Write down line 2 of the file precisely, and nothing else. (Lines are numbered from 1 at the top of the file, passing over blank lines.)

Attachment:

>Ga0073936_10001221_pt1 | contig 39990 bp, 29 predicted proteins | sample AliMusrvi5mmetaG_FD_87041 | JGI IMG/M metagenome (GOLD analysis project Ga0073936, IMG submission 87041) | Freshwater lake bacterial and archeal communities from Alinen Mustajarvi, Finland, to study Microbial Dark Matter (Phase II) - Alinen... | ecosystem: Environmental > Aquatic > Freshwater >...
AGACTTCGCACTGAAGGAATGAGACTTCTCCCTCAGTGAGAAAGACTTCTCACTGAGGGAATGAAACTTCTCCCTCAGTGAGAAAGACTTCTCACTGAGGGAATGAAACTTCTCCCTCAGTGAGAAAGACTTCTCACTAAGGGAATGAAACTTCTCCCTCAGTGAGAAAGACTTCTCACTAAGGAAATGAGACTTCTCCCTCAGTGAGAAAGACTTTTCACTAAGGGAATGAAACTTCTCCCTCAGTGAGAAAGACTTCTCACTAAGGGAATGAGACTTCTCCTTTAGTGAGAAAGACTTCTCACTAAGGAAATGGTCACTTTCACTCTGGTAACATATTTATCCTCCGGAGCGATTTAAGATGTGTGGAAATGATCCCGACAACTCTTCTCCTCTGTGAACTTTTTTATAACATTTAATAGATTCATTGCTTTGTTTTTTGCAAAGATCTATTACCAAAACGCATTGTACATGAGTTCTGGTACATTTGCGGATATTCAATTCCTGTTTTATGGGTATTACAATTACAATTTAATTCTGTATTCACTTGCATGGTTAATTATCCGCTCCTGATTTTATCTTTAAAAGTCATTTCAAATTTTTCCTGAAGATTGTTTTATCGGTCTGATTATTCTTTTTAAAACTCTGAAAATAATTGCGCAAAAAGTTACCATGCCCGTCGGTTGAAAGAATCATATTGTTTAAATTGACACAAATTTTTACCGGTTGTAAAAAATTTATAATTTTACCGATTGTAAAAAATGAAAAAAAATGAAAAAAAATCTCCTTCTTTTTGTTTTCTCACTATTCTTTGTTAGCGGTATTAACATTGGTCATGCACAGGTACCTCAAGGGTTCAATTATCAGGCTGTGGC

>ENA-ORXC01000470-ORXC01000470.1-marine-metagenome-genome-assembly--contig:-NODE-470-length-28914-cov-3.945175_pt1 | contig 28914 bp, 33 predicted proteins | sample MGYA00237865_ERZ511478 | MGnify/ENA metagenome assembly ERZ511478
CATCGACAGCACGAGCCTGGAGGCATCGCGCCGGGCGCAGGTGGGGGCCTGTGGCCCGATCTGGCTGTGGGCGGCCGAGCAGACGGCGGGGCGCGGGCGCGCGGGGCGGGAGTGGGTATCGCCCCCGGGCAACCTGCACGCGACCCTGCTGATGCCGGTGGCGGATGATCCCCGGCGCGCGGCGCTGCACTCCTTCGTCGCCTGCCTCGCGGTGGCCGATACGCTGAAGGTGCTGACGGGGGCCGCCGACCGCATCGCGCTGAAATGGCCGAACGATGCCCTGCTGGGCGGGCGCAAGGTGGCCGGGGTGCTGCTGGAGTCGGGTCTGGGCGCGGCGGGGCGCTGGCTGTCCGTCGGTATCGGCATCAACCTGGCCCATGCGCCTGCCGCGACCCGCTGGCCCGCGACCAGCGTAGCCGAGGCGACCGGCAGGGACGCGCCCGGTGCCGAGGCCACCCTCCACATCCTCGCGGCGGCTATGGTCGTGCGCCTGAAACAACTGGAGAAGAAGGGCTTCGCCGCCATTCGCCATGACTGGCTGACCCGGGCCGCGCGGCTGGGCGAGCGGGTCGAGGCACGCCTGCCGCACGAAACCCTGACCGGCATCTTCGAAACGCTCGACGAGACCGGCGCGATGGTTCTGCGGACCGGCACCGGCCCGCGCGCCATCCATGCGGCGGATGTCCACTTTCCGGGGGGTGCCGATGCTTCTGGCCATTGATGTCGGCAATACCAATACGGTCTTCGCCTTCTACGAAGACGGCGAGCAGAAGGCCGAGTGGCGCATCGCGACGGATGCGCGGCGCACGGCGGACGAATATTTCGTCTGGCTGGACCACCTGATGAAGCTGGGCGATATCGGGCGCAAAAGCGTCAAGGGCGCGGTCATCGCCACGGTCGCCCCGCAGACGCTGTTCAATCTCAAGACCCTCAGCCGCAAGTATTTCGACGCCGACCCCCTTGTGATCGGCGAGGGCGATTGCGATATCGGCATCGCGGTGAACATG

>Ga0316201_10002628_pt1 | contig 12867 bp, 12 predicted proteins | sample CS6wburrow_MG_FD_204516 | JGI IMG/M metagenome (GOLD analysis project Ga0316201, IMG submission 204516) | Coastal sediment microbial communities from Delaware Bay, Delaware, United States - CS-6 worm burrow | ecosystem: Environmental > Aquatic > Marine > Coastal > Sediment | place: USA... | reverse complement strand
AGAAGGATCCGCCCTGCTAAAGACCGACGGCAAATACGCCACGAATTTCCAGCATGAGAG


AGACTTCGCACTGAAGGAATGAGACTTCTCCCTCAGTGAGAAAGACTTCTCACTGAGGGAATGAAACTTCTCCCTCAGTGAGAAAGACTTCTCACTGAGGGAATGAAACTTCTCCCTCAGTGAGAAAGACTTCTCACTAAGGGAATGAAACTTCTCCCTCAGTGAGAAAGACTTCTCACTAAGGAAATGAGACTTCTCCCTCAGTGAGAAAGACTTTTCACTAAGGGAATGAAACTTCTCCCTCAGTGAGAAAGACTTCTCACTAAGGGAATGAGACTTCTCCTTTAGTGAGAAAGACTTCTCACTAAGGAAATGGTCACTTTCACTCTGGTAACATATTTATCCTCCGGAGCGATTTAAGATGTGTGGAAATGATCCCGACAACTCTTCTCCTCTGTGAACTTTTTTATAACATTTAATAGATTCATTGCTTTGTTTTTTGCAAAGATCTATTACCAAAACGCATTGTACATGAGTTCTGGTACATTTGCGGATATTCAATTCCTGTTTTATGGGTATTACAATTACAATTTAATTCTGTATTCACTTGCATGGTTAATTATCCGCTCCTGATTTTATCTTTAAAAGTCATTTCAAATTTTTCCTGAAGATTGTTTTATCGGTCTGATTATTCTTTTTAAAACTCTGAAAATAATTGCGCAAAAAGTTACCATGCCCGTCGGTTGAAAGAATCATATTGTTTAAATTGACACAAATTTTTACCGGTTGTAAAAAATTTATAATTTTACCGATTGTAAAAAATGAAAAAAAATGAAAAAAAATCTCCTTCTTTTTGTTTTCTCACTATTCTTTGTTAGCGGTATTAACATTGGTCATGCACAGGTACCTCAAGGGTTCAATTATCAGGCTGTGGC